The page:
10 Commonly Used Horse Idioms – Part 1

10 Commonly Used Horse Idioms – Part 1


1. To beat a dead horse

Figurative: To waste time doing something that has already been attempted.

Literal: This phrase alludes to the fact that the horse is dead so beating it now is pointless.

Example: “Is it worth asking him again or am I just beating a dead horse?”


2. No horse in this race

Figurative: No vested interest in the outcome of an event or contest.

Literal: This phrase alludes to someone who isn’t betting on any horse in a specific race and thus doesn’t care about the outcome.

Example: “I have no horse in this race, I just want the argument to be resolved.”


3. Hold your horses

Figurative: To hold on or to wait.

Literal: This phrase is related to horse riding or driving a horse-drawn vehicle, where in order to wait somewhere you’d have to “hold your horses”.

Example: “Dinner will be ready soon. So be patient and hold your horses!”


4. Straight from the horse’s mouth

Figurative: From the highest authority or original source.

Literal: This phrase refers to how in racing circles tips on which horse would win a race would circulate, and the most trusted authorities would be those closest to the horse, e.g. the trainers or stable hand. The idea here is that hearing straight from the horse’s mouth, i.e. the horse itself, would be the best possible source.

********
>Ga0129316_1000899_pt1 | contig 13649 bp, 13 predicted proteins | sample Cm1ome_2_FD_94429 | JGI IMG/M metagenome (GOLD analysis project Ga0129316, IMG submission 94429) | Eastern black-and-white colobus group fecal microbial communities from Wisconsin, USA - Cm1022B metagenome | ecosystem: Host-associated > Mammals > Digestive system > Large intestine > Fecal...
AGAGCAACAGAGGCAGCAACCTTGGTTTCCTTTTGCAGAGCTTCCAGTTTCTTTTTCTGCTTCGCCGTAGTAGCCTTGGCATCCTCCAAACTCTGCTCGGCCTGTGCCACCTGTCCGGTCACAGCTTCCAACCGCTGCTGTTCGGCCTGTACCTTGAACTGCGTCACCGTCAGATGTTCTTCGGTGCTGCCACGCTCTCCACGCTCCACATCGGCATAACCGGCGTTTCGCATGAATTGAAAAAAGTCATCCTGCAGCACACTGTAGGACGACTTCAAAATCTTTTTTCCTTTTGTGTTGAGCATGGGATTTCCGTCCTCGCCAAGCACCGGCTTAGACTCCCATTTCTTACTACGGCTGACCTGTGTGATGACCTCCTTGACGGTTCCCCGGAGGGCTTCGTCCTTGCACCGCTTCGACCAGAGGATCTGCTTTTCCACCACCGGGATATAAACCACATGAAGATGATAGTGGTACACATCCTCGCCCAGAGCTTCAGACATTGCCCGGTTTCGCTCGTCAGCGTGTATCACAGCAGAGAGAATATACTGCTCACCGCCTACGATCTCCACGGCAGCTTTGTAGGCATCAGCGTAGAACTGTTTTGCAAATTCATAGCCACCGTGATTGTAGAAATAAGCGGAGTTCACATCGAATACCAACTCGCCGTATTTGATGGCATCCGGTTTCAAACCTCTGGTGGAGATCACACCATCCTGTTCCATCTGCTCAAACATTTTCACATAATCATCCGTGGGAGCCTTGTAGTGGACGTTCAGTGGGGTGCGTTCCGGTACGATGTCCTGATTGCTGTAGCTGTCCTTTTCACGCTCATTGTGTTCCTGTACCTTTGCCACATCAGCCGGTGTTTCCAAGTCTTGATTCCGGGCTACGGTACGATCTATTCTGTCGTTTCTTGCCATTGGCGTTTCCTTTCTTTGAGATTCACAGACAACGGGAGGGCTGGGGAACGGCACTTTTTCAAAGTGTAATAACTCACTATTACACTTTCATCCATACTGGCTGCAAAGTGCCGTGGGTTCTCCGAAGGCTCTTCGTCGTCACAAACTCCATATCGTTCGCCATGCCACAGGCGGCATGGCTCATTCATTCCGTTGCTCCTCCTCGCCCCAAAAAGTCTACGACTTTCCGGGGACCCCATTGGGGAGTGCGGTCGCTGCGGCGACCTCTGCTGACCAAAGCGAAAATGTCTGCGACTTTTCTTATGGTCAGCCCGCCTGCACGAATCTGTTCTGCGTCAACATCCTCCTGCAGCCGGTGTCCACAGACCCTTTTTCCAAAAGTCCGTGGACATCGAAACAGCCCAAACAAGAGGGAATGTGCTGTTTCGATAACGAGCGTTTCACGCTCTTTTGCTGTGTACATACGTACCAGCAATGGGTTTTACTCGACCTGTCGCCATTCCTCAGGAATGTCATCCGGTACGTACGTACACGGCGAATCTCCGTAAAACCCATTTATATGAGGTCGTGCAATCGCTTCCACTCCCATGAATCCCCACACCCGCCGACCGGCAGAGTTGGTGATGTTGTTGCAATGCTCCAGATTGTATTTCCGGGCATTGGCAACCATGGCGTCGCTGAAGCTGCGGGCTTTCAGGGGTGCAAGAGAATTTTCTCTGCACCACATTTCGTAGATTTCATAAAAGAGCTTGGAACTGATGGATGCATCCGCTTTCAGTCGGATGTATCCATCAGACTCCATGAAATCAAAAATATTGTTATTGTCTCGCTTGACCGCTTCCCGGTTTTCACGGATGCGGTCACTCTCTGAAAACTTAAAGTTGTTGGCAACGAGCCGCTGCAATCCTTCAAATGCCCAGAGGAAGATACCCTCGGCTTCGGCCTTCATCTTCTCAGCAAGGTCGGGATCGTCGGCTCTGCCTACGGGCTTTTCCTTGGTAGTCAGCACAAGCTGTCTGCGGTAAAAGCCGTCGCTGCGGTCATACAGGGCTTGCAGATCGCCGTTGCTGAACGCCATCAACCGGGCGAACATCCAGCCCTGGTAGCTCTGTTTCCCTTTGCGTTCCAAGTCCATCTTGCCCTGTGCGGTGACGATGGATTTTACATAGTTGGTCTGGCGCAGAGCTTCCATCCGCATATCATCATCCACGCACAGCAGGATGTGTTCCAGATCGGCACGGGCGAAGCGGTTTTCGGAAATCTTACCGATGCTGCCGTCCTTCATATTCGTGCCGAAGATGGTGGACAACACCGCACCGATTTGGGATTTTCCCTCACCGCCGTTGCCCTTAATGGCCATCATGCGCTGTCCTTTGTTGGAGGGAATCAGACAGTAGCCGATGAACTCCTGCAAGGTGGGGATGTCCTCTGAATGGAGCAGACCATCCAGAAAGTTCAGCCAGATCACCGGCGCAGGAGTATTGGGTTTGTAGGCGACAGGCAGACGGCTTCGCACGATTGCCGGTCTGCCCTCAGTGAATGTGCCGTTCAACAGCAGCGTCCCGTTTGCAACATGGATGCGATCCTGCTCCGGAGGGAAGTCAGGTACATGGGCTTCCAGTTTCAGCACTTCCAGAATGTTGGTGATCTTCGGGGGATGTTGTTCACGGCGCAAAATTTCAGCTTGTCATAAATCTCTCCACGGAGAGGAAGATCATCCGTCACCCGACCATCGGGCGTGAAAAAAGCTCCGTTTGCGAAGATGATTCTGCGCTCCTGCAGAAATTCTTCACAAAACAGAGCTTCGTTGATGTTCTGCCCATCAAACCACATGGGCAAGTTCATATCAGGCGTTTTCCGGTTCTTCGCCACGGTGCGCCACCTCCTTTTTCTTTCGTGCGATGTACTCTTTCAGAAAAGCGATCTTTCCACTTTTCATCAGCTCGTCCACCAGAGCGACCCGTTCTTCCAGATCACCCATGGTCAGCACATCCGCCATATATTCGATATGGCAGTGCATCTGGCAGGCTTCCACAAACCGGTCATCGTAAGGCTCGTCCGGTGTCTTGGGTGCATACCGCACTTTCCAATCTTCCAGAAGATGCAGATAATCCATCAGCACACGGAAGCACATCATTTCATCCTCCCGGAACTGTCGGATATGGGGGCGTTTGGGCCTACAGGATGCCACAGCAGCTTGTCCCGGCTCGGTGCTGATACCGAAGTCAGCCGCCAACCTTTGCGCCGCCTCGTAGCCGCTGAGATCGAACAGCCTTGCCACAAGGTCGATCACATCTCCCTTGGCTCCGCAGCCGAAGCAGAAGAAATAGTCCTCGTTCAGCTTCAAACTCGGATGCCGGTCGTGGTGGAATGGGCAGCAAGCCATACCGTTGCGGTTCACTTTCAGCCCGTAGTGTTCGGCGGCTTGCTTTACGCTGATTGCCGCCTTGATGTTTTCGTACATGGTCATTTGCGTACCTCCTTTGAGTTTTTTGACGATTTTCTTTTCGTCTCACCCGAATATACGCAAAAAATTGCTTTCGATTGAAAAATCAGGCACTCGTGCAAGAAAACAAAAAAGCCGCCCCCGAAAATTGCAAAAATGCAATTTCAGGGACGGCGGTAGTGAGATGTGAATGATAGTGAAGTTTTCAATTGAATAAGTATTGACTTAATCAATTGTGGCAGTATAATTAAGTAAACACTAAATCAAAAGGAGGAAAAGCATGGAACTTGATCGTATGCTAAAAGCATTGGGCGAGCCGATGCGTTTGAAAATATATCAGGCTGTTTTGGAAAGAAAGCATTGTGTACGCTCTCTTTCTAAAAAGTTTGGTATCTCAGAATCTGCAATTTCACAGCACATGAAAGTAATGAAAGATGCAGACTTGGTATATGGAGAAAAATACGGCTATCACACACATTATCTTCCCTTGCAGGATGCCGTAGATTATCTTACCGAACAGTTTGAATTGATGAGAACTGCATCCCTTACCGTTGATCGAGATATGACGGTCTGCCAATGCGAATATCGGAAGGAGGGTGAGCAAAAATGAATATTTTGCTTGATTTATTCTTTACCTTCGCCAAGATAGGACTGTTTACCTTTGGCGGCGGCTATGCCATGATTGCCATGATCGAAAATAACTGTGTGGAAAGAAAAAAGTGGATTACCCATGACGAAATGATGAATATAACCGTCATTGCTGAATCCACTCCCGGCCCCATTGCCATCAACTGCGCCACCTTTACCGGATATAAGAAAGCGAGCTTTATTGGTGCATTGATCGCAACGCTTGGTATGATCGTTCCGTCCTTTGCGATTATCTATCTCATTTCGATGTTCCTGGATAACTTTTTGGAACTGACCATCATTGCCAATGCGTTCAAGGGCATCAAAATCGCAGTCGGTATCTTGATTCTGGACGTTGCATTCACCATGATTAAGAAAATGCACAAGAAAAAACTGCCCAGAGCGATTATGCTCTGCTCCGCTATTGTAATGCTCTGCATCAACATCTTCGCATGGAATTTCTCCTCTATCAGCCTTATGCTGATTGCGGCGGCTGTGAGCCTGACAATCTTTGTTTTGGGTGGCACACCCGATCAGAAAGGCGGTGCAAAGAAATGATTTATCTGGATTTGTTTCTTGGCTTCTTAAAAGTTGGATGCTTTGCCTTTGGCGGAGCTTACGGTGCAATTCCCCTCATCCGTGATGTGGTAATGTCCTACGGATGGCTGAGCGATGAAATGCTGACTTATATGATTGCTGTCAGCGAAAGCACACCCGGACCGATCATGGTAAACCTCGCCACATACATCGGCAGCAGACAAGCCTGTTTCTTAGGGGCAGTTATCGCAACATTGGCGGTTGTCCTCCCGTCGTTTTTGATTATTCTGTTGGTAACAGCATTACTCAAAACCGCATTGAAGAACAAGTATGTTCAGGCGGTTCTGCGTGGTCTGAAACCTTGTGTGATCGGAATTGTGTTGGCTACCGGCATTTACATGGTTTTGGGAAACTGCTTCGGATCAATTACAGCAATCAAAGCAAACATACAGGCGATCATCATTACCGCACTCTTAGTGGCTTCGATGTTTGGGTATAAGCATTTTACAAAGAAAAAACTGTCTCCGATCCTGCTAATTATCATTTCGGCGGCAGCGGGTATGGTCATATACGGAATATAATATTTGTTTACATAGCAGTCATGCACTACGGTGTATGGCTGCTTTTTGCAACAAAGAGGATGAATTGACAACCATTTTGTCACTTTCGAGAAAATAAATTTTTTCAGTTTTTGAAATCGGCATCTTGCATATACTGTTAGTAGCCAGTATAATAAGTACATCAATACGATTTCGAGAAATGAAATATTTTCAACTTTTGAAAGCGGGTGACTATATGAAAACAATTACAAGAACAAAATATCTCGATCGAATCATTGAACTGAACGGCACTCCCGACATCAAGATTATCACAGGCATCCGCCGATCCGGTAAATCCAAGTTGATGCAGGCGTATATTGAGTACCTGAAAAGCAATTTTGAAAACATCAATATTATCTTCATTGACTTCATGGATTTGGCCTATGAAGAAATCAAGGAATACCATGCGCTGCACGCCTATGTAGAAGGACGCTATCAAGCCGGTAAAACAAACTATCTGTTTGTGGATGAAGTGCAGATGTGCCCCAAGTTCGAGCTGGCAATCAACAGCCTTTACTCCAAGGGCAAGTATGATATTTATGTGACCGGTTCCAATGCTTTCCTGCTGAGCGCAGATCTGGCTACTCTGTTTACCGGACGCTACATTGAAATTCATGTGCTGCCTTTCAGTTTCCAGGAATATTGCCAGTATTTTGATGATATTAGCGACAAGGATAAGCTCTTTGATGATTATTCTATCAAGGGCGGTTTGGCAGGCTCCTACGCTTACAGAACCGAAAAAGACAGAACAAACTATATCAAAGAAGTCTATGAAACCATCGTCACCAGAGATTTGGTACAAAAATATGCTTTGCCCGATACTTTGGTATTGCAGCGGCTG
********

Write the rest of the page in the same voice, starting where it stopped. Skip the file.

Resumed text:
Example: “Are you sure she’ll be here today?” “Definitely. I heard it straight from the horse’s mouth.”

Other forms: To hear (something) straight from the horse’s mouth.


5. To back the wrong horse

Figurative: To support something or someone who can’t win or succeed.

Literal: To support a horse in a race it can’t win.

Example: “It was only after we’d invested a lot of money in this company that we realized we were backing the wrong horse.”

Other forms: To bet on the wrong horse


6. As stubborn as a mule

Figurative: Incredibly stubborn.

Literal: This phrase alludes to the way that if a mule, donkey or horse doesn’t want to do something, i.e. move forward, it will plant its hooves and stay there.

Example: “You know what your dad’s like. He’s as stubborn as a mule.”


7. Donkey’s years

Figurative: A very long time.

Literal: This phrase is an expression from the early 1900s that is a pun (years/ears) that alludes to the considerable length of a donkey’s ears.

Example: “I haven’t seen you in donkey’s years, mate! How’ve you been?”


8. Get on one’s high horse

Figurative: To act in an arrogant or condescending manner.

Literal: This phrase alludes to how high-ranking people would use tall horses, and dates back to the late 1700s.

Example: “Whenever I talk about rugby my dad gets on his high horse and says rugby sucks and footy is the only real sport.”


9. Get off one’s high horse

Figurative: When telling someone to stop acting in an arrogant or condescending manner.

Literal: This phrase alludes to how high-ranking people would use tall horses, and dates back to the late 1700s.

Example: “I wish he’d get off his high horse and be more friendly.”


10. To put out to pasture

Figurative: To make someone retire from their job because they are too old.

Literal: This phrase alludes to how farmers keep farm animals that are too old to work in a pasture (a grassy field).

Example: “I thought I was still too young to be put out to pasture, but my boss disagreed.

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